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Identifying Barriers to Successful Interventions for Pediatric Septic Found Shock Patients in Non- Pediatric Emergency Departments

Lisa Radesi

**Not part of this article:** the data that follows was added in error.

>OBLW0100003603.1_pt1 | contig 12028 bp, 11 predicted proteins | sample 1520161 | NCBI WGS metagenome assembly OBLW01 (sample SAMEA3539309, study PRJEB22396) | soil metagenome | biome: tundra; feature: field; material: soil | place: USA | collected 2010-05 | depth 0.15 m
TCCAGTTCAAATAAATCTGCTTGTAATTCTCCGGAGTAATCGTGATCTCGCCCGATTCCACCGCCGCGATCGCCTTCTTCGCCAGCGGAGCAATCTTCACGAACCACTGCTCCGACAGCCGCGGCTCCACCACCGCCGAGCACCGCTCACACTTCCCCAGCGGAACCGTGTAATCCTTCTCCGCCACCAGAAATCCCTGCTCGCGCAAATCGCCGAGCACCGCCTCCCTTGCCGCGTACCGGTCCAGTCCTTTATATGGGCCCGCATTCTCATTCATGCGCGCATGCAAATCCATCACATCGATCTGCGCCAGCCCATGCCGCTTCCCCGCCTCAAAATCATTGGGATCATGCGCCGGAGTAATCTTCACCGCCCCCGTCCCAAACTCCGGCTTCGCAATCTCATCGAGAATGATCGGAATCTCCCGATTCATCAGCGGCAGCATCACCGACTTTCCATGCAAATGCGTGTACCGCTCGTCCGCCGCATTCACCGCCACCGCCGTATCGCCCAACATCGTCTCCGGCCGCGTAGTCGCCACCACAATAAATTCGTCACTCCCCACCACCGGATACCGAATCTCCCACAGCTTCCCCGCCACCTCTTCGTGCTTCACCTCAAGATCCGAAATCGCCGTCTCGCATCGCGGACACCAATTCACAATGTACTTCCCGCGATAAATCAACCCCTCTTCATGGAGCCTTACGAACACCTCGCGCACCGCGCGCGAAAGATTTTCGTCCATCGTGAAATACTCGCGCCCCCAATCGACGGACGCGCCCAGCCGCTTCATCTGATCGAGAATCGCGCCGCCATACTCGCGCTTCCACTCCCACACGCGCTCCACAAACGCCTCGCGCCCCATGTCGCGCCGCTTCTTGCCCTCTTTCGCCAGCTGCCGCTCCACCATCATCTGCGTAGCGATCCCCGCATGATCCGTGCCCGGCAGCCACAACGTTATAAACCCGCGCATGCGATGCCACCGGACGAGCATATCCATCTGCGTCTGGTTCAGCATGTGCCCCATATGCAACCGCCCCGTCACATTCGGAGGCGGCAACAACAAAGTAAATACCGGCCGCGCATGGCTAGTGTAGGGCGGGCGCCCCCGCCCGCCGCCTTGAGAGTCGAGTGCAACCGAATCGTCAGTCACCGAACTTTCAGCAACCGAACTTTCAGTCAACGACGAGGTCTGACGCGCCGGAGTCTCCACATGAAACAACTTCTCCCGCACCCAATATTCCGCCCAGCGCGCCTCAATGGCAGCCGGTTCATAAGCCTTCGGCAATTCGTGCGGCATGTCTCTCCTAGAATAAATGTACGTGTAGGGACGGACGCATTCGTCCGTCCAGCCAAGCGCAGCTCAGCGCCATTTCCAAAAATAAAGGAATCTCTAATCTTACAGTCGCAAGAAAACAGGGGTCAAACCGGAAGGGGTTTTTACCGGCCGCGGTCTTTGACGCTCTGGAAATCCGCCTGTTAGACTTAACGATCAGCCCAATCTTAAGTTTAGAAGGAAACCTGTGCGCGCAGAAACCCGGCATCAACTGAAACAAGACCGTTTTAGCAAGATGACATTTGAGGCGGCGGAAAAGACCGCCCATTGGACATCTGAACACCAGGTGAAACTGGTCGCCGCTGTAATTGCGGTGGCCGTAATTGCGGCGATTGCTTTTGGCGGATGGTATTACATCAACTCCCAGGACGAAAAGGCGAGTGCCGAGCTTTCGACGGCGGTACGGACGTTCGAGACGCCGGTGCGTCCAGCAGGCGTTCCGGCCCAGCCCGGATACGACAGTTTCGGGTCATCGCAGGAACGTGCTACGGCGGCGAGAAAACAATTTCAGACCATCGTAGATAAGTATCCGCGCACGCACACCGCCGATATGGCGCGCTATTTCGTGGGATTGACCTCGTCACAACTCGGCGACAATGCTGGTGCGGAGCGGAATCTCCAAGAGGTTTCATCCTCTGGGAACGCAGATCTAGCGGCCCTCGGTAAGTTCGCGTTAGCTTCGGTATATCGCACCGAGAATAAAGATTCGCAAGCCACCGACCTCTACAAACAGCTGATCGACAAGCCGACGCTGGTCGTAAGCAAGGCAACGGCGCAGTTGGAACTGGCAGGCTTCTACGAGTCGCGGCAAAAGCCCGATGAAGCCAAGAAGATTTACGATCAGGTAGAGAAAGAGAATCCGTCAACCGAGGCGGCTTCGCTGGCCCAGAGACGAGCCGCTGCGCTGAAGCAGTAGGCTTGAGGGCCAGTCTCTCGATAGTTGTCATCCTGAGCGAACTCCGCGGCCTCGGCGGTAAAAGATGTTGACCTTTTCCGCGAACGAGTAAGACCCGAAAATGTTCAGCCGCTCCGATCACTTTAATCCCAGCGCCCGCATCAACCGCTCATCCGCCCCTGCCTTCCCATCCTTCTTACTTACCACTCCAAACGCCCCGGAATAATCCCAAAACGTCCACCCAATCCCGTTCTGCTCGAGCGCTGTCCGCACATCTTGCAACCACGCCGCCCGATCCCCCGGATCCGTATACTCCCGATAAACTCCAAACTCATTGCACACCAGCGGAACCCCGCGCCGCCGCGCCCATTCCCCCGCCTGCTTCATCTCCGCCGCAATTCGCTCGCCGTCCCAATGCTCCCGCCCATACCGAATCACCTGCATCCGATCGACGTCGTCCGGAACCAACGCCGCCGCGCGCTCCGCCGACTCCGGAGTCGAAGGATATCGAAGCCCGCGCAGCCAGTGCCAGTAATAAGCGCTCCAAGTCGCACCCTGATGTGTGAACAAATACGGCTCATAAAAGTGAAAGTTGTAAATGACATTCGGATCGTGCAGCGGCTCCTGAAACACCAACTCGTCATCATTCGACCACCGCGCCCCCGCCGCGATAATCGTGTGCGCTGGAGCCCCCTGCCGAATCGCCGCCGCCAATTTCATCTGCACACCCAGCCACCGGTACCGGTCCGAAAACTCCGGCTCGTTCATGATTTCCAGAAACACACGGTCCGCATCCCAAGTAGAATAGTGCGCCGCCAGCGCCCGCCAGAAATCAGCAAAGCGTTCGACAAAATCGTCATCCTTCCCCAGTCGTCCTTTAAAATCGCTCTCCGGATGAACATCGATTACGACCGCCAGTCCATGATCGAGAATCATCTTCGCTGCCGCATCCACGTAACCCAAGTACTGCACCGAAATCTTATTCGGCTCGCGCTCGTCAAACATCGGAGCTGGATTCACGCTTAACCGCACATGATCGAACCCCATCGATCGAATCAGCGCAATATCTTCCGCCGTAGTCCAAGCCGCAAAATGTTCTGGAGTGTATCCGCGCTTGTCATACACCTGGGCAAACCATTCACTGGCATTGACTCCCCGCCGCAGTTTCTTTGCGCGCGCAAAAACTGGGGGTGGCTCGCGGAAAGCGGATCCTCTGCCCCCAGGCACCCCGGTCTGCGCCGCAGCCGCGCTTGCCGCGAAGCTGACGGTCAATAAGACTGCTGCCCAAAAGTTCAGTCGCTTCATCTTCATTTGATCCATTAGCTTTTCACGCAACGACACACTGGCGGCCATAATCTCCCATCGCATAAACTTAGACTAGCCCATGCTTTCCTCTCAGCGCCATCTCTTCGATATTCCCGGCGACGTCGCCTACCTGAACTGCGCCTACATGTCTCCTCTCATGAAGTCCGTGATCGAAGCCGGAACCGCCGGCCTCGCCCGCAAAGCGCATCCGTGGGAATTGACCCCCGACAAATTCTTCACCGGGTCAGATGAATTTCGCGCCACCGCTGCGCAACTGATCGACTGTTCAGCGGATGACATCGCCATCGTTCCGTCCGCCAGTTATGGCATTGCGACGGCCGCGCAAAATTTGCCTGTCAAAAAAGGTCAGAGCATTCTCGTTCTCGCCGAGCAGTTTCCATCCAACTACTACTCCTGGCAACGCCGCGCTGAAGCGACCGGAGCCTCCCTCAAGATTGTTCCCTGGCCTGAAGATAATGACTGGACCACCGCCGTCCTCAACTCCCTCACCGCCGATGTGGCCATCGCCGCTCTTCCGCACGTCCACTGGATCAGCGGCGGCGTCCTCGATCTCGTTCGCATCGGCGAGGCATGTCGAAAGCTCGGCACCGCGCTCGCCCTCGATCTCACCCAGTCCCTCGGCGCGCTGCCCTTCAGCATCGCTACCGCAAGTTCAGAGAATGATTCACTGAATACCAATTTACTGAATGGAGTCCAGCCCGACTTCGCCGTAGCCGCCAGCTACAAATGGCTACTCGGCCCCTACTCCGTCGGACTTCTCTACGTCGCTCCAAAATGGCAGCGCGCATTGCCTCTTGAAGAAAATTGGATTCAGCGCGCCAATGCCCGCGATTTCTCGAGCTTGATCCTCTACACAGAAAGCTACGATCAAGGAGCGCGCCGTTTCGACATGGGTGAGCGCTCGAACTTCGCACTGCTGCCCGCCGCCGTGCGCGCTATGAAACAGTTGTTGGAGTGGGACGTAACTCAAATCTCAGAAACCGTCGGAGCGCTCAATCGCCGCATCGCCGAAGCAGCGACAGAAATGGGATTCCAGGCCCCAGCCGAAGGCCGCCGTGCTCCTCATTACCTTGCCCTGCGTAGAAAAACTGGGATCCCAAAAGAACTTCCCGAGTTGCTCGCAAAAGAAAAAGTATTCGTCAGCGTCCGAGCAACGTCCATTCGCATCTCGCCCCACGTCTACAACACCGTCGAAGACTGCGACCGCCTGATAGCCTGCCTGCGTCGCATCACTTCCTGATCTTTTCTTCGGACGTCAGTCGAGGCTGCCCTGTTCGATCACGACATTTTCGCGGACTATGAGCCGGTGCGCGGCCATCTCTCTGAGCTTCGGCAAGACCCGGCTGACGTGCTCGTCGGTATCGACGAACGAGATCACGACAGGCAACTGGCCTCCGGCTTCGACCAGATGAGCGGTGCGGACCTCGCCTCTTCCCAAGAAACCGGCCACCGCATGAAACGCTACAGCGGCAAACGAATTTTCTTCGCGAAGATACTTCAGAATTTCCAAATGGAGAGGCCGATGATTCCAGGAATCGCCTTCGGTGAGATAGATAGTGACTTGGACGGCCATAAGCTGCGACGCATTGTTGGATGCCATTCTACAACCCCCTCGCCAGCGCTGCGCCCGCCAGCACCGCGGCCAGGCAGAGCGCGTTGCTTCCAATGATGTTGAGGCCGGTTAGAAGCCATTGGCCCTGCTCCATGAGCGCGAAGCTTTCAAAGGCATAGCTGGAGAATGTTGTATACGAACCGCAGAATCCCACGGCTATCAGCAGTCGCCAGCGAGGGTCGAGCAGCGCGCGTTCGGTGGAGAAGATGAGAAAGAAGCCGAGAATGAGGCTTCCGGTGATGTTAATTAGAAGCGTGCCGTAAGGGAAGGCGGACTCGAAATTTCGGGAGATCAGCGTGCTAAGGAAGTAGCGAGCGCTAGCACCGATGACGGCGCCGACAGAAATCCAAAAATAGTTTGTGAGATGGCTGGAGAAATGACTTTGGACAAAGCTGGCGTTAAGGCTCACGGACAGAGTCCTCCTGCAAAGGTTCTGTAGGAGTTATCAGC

Shock is the most reversible cause of death in children. Unrecognized and undertreated septic shock increases morbidity and mortality in the pediatric patient. Children benefit from goal-directed therapy. Early recognition of septic shock and early, goaldirected treatment are associated with improved outcomes. Despite tremendous advances, the morbidity and mortality attributed to sepsis remain unacceptably high as severe sepsis/septic shock is now classified as one of the leading causes of death in children with an estimated 4,400 deaths occurring annually in the United States alone. Furthermore, pediatric sepsis accounts for an estimated annual health care cost of two billion dollars in the United States alone. Pediatric patients who arrive in nonpediatric emergency departments in septic shock and are left unrecognized are a risk for deterioration. This paper discussed and identified the barriers to implementation of interventions for pediatric septic shock patients found in non-pediatric emergency departments in the Central Valley of California.